Within sports venues, providers want to handle payments and integrate loyalty and other services through every facet of the ballpark and teams operating those facilities.
Most implementations today are focused on ticket-taking and parking payments, with fans switching to cash and other conventional means once they're inside the park or arena. But such venues hold significant appeal to fintech companies that seek to handle payments throughout any given event.
Financial services and payments technology provider FIS finds itself in a perfect spot to perform those tasks, extending its commitment as the technology provider for Minor League Baseball through 2022.
"As we dug into this, we found it is not really a one- or two-product play," said David Johnson, senior vice president at FIS. "It is like a total payments ecosystem play."
For Jacksonville, Fla.-based FIS, that means having the opportunity to work with 160 Class A, AA or AAA baseball teams throughout the country. So far, more than 20 teams are operating with FIS technology for payment processing, concession stand POS equipment, mobile POS for kiosks or in-aisle sales, payroll and expense systems and loyalty programs.
FIS expects to continue adding teams through the agreement, which makes it an option to every team but does not provide any exclusivity for the tech provider.
"It's a multi-prong program we can take to each club, though we know some are very small operations that might operate on a cash-only basis right now," Johnson said.
A key part of any conversation with a team centers around the POS terminal and the need for mobile versions.
"On an opening weekend, the gift shop can be overrun as everyone is buying their new team gear for the season," Johnson said. "A great use case for mobile is to take your top five best-selling items and have them set up at kiosks outside of the gift shop and eliminate a lot of waiting in lines."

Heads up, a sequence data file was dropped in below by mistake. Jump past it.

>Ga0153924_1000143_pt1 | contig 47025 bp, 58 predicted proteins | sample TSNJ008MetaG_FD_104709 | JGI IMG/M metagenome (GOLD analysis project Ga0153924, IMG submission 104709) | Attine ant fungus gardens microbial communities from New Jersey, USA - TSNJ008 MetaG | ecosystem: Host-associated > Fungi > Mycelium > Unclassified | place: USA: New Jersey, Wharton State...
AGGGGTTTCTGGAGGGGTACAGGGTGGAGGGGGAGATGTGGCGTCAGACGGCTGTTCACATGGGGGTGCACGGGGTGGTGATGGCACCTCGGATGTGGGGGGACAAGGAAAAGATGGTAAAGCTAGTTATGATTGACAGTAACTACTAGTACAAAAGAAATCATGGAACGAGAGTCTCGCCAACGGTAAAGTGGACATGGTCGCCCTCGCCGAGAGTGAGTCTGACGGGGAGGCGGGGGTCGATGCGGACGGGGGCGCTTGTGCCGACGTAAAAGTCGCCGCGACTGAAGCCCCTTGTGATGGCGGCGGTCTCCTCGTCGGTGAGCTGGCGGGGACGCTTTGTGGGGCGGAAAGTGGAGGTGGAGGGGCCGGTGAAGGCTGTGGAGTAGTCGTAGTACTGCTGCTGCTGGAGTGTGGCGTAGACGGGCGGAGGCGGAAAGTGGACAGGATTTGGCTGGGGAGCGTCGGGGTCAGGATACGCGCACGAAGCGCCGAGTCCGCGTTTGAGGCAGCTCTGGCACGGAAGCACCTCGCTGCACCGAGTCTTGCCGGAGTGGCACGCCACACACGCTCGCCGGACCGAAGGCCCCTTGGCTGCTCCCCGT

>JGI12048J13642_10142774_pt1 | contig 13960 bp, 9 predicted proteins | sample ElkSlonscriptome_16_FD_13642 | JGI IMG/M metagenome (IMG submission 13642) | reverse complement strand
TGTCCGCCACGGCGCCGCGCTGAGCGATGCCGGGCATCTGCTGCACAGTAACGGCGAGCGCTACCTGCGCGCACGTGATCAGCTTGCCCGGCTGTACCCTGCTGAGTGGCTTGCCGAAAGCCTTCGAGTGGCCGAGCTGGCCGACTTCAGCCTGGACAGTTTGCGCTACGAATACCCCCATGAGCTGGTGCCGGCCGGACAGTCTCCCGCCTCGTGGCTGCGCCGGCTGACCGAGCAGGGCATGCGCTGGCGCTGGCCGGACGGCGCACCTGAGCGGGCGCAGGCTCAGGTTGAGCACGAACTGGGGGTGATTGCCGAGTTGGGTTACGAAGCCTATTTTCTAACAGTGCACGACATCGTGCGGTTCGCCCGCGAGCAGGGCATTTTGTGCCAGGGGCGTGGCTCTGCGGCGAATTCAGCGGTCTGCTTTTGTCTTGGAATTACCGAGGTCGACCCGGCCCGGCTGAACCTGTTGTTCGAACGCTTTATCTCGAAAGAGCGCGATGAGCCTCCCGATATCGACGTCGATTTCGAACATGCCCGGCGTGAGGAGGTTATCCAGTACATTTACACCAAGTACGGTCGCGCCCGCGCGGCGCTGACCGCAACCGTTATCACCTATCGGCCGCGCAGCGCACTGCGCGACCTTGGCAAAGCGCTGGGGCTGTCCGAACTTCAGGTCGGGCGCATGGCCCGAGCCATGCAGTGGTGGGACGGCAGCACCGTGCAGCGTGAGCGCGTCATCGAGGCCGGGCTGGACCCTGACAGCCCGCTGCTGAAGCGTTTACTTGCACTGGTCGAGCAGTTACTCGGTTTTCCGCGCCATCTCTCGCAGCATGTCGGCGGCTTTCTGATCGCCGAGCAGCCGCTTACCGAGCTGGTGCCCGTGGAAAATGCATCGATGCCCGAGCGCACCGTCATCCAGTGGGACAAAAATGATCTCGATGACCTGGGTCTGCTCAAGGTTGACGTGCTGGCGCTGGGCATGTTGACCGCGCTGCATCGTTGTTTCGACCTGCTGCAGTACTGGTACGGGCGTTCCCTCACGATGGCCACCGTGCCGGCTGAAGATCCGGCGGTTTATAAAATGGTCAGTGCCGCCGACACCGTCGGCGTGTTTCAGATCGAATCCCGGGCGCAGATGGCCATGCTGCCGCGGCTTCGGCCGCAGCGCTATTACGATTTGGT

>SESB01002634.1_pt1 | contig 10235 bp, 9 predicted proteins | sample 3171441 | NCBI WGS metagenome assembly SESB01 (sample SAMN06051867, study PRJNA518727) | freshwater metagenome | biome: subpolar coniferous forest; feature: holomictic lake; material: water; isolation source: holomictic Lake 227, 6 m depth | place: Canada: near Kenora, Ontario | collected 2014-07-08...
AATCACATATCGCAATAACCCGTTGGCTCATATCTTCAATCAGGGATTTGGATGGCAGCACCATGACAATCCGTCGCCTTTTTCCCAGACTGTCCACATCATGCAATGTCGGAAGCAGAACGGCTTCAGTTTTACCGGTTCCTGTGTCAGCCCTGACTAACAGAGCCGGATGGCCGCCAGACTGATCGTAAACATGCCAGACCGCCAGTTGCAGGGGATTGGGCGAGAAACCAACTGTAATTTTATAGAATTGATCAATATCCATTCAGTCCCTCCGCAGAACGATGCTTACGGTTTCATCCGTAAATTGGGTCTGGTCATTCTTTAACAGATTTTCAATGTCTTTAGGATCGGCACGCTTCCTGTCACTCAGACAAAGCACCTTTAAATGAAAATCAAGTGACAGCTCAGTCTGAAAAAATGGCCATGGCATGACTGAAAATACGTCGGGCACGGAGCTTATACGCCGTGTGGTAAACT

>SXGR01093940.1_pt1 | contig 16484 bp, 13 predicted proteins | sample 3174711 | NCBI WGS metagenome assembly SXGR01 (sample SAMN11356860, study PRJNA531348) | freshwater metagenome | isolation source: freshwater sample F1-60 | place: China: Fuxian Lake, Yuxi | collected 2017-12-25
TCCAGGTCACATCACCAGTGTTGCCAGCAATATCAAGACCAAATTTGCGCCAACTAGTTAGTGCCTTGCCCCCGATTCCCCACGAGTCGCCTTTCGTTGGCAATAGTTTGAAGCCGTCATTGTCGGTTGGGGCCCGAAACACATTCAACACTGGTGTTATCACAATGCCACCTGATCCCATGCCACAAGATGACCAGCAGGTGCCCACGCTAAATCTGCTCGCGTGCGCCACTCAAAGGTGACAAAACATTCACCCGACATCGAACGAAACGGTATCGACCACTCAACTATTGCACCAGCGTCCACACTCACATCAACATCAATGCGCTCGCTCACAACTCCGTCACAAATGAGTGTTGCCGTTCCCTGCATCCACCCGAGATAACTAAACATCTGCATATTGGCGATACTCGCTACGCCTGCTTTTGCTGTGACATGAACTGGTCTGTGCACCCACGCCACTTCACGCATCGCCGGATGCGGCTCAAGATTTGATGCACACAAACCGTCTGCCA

As for office operations, FIS is helping its baseball teams better manage the payroll for what can be up to 200 temporary workers during the season.
"An usher or ticket-taker is maybe making $8 to $10 an hour three days a week; the teams are cutting checks for these workers and they have to come back to the park to get their checks if they need money," Johnson said.
Instead, FIS is providing prepaid payroll cards that are linked to the team's account so team management can push payments to the cards as soon as work shifts end.
The prepaid card option could also replace cash in the clubhouse, where minor league coaches traditionally hand over cash to players for an expense stipend when the club is about to go on the road for games.
"There's a guy who basically walks around the locker room with cash in a bag and paying these guys expense money for each stop on the trip," Johnson said. "Why not put that on a prepaid card with a simple interface, and you could pay out $50 or $100 as needed, right from the coach's computer?"
Minor league players tend to shuffle from lower to higher classes during the season, and a prepaid card issued by the Major League affiliate of the team could stay with the player throughout each stop in the minors, Johnson added.
The general manager of a team could do the same with groundskeepers or other workers in the ballpark in need of supplies. Currently, if the groundskeeper needs fertilizer or the concession stand manager needs ice, they would go to the team GM and ask for the team account credit card to make the purchases.
"Or the GM might say to just go ahead and use a personal card and get reimbursed," Johnson said. "Either way, it's a massive reconciliation mess."
Instead, FIS proposes the system be changed to allow a GM to make push or pull payments from a mobile app linked to the team account.
"If the GM pushes a $200 payment on his phone with a notification, and the employee spends only $180, he could then pull back $20 to the team account," Johnson said. "He could then turn off the card when it is not in use."
Because Minor League Baseball concentrates heavily on the family experience, a loyalty program represents an important component of the payment network.
FIS hopes to roll out such a program for teams by next year, establishing a mobile app that would keep track of a fan's purchases and points, Johnson added. "Then those points could be used for experiences at the game, such as your kid gets to run the bases after the game for a certain number of points, or gets to sit in the dugout, or gets an autographed baseball."